I find many people seem to think that have to be extremely sterile during clicker training and shaping in general. Put some heart into it! If you are engaging, your dog is going to enjoy the process so much more. It should be a game that both of you enjoy. While you should remain quiet before you click, there is no reason why you cannot praise the heck out of your dog after a click , at a big breakthrough, or the end of a session. Relax, have fun!
While shaping can be a really cool way to get some behaviours, it is sometimes not the most efficient or effective way to train a skill. This is why it is not something I will use to train all the time, unless I cannot get the behaviour easily in another manner or I want to challenge myself and my dog. To avoid frustration and make training go smoother, I suggest that you pick a method that will get the behaviour started as quickly as possible. Often, this will not be shaping. Utilizing prompts such as targets or lures, setting up the environment or even just capturing may be a much faster means of training. You can even mix a combination of luring, targeting, shaping etc. – whatever works best to explain to the animal what you are looking for.
A great benefit of shaping if that there are no prompts to fade since the training process is completely based on the dog offering behaviours. It is important if you are going to use a prompt, that you do not use more than necessary. For example, if the animal will just do the behaviour naturally, you don’t to set up the environment. If you can set up the training area to easily get the behaviour, try not to use targets. If you can get the job done with targets, avoid using a lure. The less you prompt, the less you have to fade. Always remember if you are using a prompt you want to fade it as quickly as possible to avoid the animal becoming reliant on it. Get it out of the picture as quickly as you can.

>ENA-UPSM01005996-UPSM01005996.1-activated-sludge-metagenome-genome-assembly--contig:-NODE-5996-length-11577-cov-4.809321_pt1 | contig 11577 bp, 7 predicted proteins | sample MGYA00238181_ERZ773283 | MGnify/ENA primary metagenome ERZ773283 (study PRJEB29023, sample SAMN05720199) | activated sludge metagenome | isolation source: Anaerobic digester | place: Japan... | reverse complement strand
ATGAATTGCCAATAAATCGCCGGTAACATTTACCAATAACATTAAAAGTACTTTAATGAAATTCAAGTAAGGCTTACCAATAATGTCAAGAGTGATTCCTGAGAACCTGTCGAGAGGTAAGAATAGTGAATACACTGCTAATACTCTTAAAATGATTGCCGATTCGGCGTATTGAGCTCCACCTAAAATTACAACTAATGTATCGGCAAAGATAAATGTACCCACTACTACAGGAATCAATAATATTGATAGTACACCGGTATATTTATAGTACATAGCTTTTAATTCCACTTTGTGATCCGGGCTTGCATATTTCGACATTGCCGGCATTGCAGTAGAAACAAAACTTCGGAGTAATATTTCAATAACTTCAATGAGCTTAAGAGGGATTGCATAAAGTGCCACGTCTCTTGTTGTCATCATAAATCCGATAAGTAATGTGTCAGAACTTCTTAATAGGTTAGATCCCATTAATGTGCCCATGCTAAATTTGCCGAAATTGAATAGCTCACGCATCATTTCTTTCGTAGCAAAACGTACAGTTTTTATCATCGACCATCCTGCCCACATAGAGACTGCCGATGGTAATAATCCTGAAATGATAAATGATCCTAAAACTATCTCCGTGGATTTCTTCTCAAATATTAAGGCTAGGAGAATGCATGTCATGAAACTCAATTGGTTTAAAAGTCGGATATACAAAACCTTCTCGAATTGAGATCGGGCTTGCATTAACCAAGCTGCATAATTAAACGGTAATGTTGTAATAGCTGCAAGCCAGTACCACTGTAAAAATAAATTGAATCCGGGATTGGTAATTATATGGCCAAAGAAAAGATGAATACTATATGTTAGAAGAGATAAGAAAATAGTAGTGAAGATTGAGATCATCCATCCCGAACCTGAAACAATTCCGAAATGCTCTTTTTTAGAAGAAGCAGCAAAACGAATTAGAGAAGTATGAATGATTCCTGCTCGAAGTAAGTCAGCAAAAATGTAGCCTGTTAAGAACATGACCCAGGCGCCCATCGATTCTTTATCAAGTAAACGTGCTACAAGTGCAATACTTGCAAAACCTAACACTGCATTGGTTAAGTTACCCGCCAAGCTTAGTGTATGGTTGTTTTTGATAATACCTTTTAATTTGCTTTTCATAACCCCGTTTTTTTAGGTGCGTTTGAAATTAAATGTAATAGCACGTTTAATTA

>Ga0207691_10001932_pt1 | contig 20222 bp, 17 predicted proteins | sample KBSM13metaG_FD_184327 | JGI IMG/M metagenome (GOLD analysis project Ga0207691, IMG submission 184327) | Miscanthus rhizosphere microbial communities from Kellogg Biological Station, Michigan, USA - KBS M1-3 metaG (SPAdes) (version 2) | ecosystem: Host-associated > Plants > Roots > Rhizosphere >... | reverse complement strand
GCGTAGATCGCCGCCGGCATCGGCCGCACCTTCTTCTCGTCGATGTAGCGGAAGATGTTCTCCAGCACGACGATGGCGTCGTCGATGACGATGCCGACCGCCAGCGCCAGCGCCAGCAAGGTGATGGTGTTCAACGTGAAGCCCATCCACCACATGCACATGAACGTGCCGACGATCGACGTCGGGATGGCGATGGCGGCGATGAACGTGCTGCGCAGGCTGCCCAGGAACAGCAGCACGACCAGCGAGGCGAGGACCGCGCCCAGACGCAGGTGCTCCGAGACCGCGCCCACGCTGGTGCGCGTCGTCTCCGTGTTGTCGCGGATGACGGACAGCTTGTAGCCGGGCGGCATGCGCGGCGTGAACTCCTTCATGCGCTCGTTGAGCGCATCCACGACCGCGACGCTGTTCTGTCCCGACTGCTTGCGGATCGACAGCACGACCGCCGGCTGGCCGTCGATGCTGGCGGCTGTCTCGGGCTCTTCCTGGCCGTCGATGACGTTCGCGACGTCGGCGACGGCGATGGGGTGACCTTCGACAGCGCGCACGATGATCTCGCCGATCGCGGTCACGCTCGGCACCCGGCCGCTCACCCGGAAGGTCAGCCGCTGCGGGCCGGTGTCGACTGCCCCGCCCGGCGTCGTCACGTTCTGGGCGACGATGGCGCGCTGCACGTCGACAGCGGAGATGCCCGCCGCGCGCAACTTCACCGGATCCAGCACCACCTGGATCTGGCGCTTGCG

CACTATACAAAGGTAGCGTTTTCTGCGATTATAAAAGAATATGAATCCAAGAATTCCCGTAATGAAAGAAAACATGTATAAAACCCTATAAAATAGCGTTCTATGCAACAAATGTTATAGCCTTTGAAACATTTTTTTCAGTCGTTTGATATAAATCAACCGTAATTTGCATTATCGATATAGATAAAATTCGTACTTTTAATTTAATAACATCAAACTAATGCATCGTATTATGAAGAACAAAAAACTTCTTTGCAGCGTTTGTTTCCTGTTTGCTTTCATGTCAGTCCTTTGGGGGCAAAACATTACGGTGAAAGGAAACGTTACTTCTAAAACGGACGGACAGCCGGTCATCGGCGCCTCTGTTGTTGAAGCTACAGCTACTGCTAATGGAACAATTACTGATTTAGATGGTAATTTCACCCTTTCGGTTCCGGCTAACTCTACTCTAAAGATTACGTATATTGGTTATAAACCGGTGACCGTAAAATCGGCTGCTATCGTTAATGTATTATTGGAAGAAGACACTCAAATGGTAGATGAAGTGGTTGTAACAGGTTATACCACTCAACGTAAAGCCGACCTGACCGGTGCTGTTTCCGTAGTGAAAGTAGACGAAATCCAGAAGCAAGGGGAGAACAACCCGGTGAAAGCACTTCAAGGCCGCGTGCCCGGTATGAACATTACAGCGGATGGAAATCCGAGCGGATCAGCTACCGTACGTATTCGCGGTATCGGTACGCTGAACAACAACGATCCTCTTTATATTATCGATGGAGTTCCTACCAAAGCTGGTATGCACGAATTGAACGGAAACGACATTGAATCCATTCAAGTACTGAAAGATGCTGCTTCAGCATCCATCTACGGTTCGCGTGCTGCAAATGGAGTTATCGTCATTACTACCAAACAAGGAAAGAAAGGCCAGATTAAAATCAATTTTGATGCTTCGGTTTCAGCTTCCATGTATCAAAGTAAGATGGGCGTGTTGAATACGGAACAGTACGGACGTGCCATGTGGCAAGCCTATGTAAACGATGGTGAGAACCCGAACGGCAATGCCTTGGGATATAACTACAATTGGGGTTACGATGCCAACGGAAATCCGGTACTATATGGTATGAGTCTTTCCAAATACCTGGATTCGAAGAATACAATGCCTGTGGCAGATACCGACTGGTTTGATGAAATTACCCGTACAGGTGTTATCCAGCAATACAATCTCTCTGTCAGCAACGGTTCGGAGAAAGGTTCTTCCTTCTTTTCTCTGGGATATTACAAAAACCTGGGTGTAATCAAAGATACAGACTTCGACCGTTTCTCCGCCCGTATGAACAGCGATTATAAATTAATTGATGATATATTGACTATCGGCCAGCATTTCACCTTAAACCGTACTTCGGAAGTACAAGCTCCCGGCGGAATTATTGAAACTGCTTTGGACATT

It’s important to understand some dogs will prefer shaping more than others. My 5 year old Belgian shepherd, Dexter, loves to shape and is really fun to work with. I will do shaping with him often just because he is so enjoyable to train this way. In contrast my young Australian shepherd, Brew, finds it fairly a frustrating process. For Brew I limit the amount of shaping I do and try to use other methods to prompt behaviours with him. I do sometimes still practice shaping with him, as it is good practice to get him to think and use his brain in that way. Sometimes shaping really is the best way to accomplish my goals.
If you or your dog doesn’t really like shaping, that’s just fine. There are plenty of other manners of training your dog to do many wonderful tricks and behaviours. Shaping is commonly misunderstood and difficult to do well, but if you have good timing and planning skills with some practice it can be a good addition to your toolkit. There are some things you can shape which would simply be very difficult to train in another manner. It’s also a great way to enhance your skills as a trainer and mentally exercise your dog. Until next time, happy training!